Mon, Jan 23, 2017 at noon:
Decline of cash assistance and child well-being, Luke Shaefer
Leslie McCall (Department of Sociology, Northwestern University)
11/15/2011, Tues, noon, 6050 ISR-Thompson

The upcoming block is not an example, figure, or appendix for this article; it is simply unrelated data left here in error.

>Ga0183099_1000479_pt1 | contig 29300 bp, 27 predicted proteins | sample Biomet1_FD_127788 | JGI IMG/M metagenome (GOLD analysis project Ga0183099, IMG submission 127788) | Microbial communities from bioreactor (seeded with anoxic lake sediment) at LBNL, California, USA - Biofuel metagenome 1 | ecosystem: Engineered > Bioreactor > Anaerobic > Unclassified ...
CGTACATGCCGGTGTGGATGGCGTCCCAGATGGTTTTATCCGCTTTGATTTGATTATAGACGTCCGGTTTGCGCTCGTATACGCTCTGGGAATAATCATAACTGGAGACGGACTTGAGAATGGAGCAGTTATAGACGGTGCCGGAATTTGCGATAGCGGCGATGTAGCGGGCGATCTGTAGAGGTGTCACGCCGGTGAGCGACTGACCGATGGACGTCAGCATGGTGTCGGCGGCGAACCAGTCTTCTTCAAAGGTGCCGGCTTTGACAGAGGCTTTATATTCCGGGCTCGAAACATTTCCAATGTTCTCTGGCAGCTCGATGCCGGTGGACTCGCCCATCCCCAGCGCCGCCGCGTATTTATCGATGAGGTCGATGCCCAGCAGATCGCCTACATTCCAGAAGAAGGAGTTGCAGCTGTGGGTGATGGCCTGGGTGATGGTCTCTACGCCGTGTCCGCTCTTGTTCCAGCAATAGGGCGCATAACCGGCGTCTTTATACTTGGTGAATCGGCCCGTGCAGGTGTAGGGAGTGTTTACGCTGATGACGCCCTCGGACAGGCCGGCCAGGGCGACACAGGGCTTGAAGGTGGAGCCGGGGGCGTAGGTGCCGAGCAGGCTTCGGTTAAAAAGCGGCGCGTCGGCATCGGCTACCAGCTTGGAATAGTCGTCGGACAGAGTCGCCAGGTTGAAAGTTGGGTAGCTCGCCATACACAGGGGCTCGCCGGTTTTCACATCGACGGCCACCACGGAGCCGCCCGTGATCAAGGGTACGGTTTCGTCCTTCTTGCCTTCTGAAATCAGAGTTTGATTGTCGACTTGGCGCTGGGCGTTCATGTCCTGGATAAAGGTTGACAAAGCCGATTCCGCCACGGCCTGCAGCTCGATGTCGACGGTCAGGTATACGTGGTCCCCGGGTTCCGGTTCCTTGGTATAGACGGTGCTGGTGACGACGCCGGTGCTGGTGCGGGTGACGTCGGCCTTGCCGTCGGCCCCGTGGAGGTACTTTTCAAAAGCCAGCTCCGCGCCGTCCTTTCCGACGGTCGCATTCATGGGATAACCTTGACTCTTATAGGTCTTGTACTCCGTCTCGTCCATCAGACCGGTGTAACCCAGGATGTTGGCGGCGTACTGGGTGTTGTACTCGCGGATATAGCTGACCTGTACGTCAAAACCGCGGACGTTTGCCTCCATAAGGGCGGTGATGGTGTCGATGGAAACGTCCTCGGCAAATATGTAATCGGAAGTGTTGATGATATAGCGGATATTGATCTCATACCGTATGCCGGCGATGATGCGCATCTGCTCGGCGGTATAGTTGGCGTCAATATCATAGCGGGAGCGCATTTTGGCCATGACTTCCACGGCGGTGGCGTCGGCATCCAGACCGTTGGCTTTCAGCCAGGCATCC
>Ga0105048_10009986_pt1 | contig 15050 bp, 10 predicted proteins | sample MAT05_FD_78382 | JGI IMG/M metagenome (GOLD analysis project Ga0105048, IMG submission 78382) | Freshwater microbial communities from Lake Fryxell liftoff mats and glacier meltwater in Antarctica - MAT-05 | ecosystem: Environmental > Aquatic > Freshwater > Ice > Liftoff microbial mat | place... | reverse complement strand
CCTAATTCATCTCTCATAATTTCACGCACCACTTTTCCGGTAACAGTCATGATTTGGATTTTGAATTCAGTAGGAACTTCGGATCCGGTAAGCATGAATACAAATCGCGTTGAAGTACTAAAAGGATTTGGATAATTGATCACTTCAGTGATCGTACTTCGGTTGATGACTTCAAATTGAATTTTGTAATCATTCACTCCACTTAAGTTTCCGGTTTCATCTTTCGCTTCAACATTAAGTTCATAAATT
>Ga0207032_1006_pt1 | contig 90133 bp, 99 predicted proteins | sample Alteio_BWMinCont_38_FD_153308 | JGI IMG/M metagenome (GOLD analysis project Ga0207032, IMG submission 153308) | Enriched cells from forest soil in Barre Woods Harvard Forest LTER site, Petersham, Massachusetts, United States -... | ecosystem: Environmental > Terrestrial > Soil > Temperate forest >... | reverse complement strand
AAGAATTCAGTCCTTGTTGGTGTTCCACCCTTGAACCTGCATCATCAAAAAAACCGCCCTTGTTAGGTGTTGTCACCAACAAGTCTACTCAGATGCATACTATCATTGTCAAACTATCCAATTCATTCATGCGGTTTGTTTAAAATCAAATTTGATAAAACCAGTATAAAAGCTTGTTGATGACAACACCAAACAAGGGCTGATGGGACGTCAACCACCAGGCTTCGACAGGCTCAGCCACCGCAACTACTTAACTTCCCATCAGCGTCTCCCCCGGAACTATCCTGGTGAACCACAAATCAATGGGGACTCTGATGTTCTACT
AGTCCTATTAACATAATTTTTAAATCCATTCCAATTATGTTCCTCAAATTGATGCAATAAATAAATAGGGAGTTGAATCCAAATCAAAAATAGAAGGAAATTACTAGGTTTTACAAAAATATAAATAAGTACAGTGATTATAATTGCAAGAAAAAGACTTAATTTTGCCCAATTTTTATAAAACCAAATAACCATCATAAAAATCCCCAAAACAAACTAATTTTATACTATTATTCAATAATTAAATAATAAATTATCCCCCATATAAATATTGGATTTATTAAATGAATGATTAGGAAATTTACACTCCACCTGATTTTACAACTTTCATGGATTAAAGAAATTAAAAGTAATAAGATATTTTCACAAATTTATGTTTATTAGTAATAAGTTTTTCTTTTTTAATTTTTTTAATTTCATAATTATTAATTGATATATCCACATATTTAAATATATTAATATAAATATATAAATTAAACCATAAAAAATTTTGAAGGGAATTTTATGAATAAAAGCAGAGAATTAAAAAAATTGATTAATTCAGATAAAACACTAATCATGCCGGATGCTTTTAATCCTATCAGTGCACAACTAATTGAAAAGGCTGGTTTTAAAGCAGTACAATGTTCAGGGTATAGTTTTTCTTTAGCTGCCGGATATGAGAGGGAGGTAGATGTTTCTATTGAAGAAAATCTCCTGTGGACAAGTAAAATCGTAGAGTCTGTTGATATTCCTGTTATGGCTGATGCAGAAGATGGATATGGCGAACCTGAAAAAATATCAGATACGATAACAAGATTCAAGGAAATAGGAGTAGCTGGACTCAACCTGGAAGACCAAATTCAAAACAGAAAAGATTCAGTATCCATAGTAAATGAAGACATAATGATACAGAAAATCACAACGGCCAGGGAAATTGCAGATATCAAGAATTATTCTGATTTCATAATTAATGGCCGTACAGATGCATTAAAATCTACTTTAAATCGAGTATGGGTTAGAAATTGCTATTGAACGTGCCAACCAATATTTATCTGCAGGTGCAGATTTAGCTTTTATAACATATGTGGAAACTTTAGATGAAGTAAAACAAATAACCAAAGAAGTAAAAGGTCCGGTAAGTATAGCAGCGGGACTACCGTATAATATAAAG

The claim that Americans care about opportunity and not inequality is often used to explain high levels of income inequality in the United States, but there is little empirical research on the subject. This paper develops a framework for defining what economic opportunity means to Americans and how views about opportunity might be related to concerns about income inequality. These hypotheses are tested with General Social Survey data on attitudes about both economic opportunity and income inequality. The analysis finds that Americans draw coherent connections between particular violations of equal opportunity and corresponding problems with income inequality, even viewing income inequality itself as a barrier to economic opportunity. This has important policy implications for how Americans believe income inequality ought to be addressed, which includes expanding opportunity in the private sector as well as (if not in place of) redistributing income by the government.